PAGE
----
Increasingly the corporate world is concluding that business can't succeed in a world that's failing. Warren Buffett was called a socialist when he suggested closing tax loopholes for corporations and the rich. Bill Gates is marshaling his vast personal wealth and influence to make a better world and recently he has argued that social inequalities threaten business. Smart business leaders understand that the purpose of corporations goes beyond making money for shareholders. Even Federal Reserve Chair Janet Yellen has joined in, last week saying that growth of economic inequality in the United States is a problem of "great concern."
So while private wealth and market forces are necessary, they are proving to be woefully insufficient to move the economy and society forward. The #occupy movement is correct in saying completely unfettered market forces would result in disaster. Loosely regulated bankers, driven by greed, almost brought down the global economy. The class divisions in society are growing, and governments have cozy relationships with corporations that often seem to prevent them from acting in the public interest.
This is why some political leaders are starting to shift from the Industrial Age model of democracy. The "You vote, I rule" approach, where citizens are inert and politicians are beholden to vested interests who fund them is stalled and citizens are increasingly cynical. But experiments with digital age democracy are growing. From electronic town hall meetings, challenges, digital brainstorms, open data initiatives, and transparency initiatives governments at all levels are reaching out to engage citizens in developing new ideas and solving problems.
Under Capitalism 2.0, governments are still important. The notion that the best government is no government is foolhardy. However government bureaucracies could be smaller in many areas. The concept of "Reinventing Government" for better, cheaper government has been around for two decades but little has happened. Today, due to the social revolution, it's an idea whose time has come. The sovereign debt crisis in Europe and the spiraling debt in America and other Western countries call for more than tinkering. Social media not only changes the way we innovate and create goods and services, and it can change the way societies create public value, in turn enabling less costly and smaller government.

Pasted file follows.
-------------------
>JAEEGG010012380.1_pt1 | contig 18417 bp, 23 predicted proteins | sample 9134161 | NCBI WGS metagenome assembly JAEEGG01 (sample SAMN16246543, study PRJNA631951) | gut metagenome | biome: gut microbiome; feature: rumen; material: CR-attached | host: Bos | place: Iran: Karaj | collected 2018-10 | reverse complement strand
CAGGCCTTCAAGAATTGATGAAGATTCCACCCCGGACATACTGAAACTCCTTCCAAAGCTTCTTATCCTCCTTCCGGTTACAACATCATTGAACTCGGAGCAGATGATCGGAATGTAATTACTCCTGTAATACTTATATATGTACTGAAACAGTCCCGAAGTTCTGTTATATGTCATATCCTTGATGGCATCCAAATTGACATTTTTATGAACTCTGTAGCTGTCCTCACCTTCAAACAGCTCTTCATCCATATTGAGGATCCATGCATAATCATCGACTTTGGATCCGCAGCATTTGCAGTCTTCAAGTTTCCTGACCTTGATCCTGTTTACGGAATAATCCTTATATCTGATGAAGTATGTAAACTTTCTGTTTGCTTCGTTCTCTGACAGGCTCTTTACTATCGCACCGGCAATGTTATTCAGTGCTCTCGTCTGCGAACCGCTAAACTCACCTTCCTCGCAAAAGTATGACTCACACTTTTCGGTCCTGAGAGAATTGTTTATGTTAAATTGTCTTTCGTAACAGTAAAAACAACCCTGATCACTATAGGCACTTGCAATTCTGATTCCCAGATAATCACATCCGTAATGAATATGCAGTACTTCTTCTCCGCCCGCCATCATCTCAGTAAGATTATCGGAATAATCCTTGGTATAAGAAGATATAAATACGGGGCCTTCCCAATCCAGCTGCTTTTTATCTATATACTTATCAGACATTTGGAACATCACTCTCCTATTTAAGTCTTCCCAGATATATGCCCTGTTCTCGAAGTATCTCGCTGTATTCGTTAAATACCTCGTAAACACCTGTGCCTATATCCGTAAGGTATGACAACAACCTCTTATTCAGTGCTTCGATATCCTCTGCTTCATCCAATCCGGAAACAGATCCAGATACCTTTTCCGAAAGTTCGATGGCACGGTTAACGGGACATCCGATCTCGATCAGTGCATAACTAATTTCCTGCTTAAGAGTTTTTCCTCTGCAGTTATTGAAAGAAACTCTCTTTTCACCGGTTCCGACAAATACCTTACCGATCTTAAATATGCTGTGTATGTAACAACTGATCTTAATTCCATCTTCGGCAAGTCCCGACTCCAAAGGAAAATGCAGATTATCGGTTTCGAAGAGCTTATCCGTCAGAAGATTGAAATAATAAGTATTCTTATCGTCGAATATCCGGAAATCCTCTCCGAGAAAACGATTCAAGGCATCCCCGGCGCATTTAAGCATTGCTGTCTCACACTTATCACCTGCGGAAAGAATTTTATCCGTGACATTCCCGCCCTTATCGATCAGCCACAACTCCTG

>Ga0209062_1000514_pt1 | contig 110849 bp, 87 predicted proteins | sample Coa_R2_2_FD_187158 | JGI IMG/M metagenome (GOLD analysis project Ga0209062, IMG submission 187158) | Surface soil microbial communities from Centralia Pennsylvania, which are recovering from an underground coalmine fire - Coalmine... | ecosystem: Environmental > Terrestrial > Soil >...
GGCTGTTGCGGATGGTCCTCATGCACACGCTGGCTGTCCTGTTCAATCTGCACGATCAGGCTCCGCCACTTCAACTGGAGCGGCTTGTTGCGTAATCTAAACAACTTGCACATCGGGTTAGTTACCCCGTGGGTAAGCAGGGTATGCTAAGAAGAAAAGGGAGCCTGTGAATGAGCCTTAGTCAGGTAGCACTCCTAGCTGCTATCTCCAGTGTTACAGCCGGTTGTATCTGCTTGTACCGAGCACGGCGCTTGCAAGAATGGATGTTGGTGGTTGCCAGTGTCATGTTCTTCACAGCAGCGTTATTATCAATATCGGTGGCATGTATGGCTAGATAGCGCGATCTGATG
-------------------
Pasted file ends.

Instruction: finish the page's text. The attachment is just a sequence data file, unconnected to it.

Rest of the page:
Governments can become a stronger part of the social ecosystem that binds individuals, communities, and businesses -- not by absorbing new responsibilities or building additional layers of bureaucracy, but through a willingness to open up formerly closed processes and data to broader input and innovation. In other words, government becomes a platform for the creation of services and for social innovation. Government provides resources, sets rules, and mediates disputes, but allows citizens, nonprofits, and the private sector to share in the heavy lifting.
With Capitalism 2.0, much greater transparency for every institution could change the regulatory paradigm, adding "citizen regulators" as a key element of the new economy. Governments could make everything transparent on the Web and let citizens and other parties contribute their data and observations. Rather, more disclosure and increased civic participation would add significant muscle to traditional regulatory systems.
There is at least one big problem with the vision of Capitalism 2.0. It can only be achieved in a smooth and managed way if today's capitalists get on board. Unfortunately, leaders of the old paradigms are the last to embrace the new. The transition from agrarian feudal economies and societies to Industrial capitalism was punctuated by revolutions -- such as the French, American, and National Independence revolutions across Latin America.
Many of the leaders of the old model of capitalism are tenaciously clinging to the past and hoping that things will get back to normal. The upshot is that the forces of change -- especially today's young people -- may have to find more extreme methods to achieve a new future. When conflict, discord, rebellion, and even revolutions occur it's anybody's guess what the outcome could be.
A version of this article appeared on LinkedIn.com
Don Tapscott is the author of 15 books and rated by Thinkers50 as one of the top five living business thinkers in the world.